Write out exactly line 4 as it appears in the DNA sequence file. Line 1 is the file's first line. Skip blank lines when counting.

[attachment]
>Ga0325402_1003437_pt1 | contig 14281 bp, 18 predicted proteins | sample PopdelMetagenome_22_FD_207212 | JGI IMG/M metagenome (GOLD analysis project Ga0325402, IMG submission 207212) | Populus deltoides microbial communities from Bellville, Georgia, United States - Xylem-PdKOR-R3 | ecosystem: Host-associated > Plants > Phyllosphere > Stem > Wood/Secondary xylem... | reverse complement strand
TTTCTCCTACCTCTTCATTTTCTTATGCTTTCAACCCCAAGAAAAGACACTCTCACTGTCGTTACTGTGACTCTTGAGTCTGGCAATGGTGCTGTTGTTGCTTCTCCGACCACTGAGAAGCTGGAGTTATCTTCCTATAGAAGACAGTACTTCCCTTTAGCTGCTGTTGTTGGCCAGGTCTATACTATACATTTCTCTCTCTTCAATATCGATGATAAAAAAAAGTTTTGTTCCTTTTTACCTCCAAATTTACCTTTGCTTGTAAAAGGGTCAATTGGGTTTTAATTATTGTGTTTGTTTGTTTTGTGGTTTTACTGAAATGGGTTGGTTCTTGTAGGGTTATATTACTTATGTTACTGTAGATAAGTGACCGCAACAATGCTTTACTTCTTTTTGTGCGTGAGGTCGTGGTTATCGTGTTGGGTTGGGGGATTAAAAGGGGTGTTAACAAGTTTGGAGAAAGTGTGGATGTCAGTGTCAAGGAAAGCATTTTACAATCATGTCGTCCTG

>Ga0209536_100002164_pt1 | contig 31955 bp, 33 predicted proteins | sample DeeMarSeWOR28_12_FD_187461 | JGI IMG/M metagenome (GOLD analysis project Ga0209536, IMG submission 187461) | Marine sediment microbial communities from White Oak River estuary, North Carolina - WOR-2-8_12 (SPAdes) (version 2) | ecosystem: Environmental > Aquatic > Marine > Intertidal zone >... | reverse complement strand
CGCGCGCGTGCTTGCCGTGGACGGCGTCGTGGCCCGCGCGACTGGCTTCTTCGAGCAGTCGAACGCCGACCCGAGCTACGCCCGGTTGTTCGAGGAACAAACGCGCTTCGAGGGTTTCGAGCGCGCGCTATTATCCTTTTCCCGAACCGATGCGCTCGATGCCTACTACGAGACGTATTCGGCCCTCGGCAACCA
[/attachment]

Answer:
CGCGCGCGTGCTTGCCGTGGACGGCGTCGTGGCCCGCGCGACTGGCTTCTTCGAGCAGTCGAACGCCGACCCGAGCTACGCCCGGTTGTTCGAGGAACAAACGCGCTTCGAGGGTTTCGAGCGCGCGCTATTATCCTTTTCCCGAACCGATGCGCTCGATGCCTACTACGAGACGTATTCGGCCCTCGGCAACCA